.... Government can and should assist political scientists, especially those who use history and theory to yield insights beyond the daily headlines. [THE LAY READER DOESN’T NEED THIS such as Jeffrey Winters’ analysis of oligarchy in the United States, Charli Carpenter’s reflections on the "everyday politics," shaping political science research, Dorian Warren’s work on the intersection of race and labor politics, and other articles appearing in the APSA’s Perspectives on Politics, a journal offering readable, relevant expert analyses that orients us to shifting political contexts and challenges our intuitions.CUT]
Q.  I was reading other stuff on your blog.  Why do you have all these posts on U.S. citizens being detained and deported?
A.  This is a little experiment in be-the-change, politically and intellectually.  I'm drawing on these very specific people and their stories to engage theories of citizenship and membership and also to throw a few monkey wrenches into the system producing these outcomes.  (Hmmm, wonder how political scientists compare with monkeys throwing their wrenches.)  I focus on the plight of U.S. citizens being unlawfully detained and deported because they're the 900 pound gorilla in the mine: if even the rights of U.S. citizens are not being protected then that tells us a lot about the treatment of everyone else.

Also, anything the government does to protect due process rights for U.S. citizens will improve the rights of everyone else -- because the only way to establish citizenship is to provide people with assigned attorneys.  (People may not realize they are U.S. citizens or be in a position to file the right motions to stop the deportation machine, especially if they are 19 year-old guys just being released from jail for stealing a car and they are whisked straight from the jail lobby to an ICE detention center without anyone telling their families.)  If you're interested in more about this, please see "U.S. Government Unlawfully Detaining and Deporting U.S. Citizens as Aliens," Virginia Journal of Social Policy and Law, 18:3 (2011), 115 p.

In addition, I'm supervising a Deportation Research Clinic.  The major project is to conduct a survey of misconduct in deportation proceedings.   If any of this is of interest and you want to collaborate, please be in touch.

Q.  Anything else you are working on?
A.  My major work-in-progress is a long-term project, "200 Per Cent American."  This is the response Mark Lyttle gave to a deportation officer who asked if he was a U.S. citizen after he was detained in the Atlanta airport on his return from Guatemala City.  Mark, who is cognitively disabled and bipolar, had been deported to Mexico and then from there deported to Honduras.  It took him more than four months before a consular officer figured out his story and issued him a U.S. passport--and it was this passport that the government said was fraudulently obtained when he returned and had the interview.   (Mark's attorney was unable to obtain his release from ICE custody and emailed me.  I was at a spring workshop in Dartmouth and called an ICE agent in Washington D.C. with whom I was working on another story, and she called the Atlanta ICE office and procured Mark's release.)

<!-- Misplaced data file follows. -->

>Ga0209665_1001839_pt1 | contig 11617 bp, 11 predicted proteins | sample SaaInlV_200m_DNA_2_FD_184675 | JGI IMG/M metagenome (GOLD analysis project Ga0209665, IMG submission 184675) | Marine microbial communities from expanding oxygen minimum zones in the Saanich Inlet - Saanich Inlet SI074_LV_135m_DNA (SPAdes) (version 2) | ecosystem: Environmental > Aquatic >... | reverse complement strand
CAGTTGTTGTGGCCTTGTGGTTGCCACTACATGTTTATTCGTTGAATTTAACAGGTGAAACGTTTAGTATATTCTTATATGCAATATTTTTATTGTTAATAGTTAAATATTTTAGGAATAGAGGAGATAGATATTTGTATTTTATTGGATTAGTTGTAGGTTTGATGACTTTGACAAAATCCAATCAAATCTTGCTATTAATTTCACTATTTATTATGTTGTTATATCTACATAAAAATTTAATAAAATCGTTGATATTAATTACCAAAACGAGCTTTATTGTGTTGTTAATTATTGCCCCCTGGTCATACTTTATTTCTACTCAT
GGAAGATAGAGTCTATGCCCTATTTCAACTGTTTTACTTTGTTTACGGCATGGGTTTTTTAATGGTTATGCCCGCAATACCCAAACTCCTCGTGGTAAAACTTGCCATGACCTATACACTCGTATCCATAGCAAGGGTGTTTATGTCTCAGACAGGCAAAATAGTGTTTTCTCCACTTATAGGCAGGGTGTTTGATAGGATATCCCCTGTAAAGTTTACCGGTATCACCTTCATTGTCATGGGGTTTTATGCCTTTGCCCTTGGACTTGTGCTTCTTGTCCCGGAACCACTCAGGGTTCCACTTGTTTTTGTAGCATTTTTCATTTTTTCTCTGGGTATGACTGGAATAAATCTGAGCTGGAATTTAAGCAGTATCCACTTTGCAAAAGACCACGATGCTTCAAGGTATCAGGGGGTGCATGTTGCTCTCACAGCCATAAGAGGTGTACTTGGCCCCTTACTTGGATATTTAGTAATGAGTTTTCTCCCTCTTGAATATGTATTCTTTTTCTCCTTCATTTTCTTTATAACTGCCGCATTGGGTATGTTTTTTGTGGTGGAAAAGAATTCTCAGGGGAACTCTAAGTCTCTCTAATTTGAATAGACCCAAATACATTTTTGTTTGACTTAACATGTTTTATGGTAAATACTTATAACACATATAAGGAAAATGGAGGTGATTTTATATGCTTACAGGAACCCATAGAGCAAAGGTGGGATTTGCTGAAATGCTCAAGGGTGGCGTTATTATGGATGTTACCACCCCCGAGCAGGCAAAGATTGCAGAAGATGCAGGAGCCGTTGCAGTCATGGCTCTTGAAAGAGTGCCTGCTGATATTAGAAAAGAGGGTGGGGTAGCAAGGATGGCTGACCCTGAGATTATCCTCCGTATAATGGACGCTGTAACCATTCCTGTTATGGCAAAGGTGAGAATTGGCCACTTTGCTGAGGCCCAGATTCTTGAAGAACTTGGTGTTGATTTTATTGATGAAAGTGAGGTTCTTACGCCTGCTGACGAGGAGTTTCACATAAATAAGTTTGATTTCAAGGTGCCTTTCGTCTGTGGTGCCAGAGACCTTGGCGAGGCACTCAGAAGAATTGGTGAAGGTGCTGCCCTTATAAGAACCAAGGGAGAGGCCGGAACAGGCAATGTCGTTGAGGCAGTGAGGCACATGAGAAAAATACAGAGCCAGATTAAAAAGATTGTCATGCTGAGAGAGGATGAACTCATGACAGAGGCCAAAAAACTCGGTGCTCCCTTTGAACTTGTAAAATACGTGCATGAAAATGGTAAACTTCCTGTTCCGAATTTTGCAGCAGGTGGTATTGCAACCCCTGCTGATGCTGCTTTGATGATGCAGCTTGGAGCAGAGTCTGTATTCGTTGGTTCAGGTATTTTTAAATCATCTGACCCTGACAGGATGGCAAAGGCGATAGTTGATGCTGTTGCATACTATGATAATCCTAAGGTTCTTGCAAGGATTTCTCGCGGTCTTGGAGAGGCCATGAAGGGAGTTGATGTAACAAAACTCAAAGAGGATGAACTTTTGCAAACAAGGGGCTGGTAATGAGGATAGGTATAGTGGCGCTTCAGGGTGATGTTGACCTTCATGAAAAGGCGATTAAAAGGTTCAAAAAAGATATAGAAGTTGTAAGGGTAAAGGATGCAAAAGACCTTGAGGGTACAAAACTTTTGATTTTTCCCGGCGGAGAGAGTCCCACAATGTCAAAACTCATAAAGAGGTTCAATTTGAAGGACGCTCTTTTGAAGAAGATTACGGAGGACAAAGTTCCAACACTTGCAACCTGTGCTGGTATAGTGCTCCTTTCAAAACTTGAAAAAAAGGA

The book I'm writing is a story about his experiences told through the historical and narrative lens of Miguel Cervantes, Don Quixote, a novel making fun of the Spanish conquistadors for acting on the basis of the crazy myths that led them to the Americas. 

Q.  Where are you?
A.  I'm dividing my time between Chicago and New York City this summer.

UPDATE (June 26, 2012)
Q.  What has been the response to your piece?
A.   A deluge of grateful emails, including from political science NSF panel advisers -- the plurality of which literally say, "the emperor has no clothes"; and ferocious, incoherent, illogical, and often ad hominem blogosphere attacks from the naked emperor's fashion consultants desperately trying to convince the elite guard that the finery really is there.

(Clearly an email that says "the emperor has no clothes" won't work; these statements only work when the spectators/chorus do this together and thus embarrass the emperor's henchmen into abandoning their latest round of propaganda and group-think activities.)

I will let the dust settle a bit and then respond sometime next week in a separate post. 

Thursday, June 21, 2012

ICE Kidnaps Another US Citizen In Springfield, Illinois

"There's no jurisdiction for the government to arrest or detain, or let alone deport, citizens. That's otherwise known as kidnapping" -- Rep. Zoe Lofgren (D-CA), quoted in Mother Jones.

On May 4, 2012 a couple deportation officers drove in an unmarked car to the home of Springfield, Illinois college student Jhon Erik Ocampo, 26, handcuffed him, and took him to an unmarked building where he was held in a cold cell until early the next morning before being driven across his state the next six days in hand cuffs and shackles.   

Unmarked ICE Office at 2861 Stanton Street, Springfield, Illinois, 
photo by Jhon Ocampo

Fugitive Operations and the Criminal Alien Program, both part of Immigration and Customs Enforcement, for years has been arresting and deporting people whom ICE's own data show are for the most part either not criminals or not aliens -- most of them have been arrested for broken tail lights or other minor infractions, or being in the car or house with someone the agents are seeking.   Jhon and his family experienced the horrors of this last month when ICE agents arrested him even though he and his mother explained to the agents that Jhon was a U.S. citizen.   The agents --the name on the Notice to Appear is Michael Mitchell, Resident Agent in Charge, and Glen Harrington is the Special Agent who signed the Certificate of Service for an immigration court appearance -- ignored their explanations that Mr. Ocampo acquired U.S. citizenship automatically by operation of law in 2002 when his mother naturalized.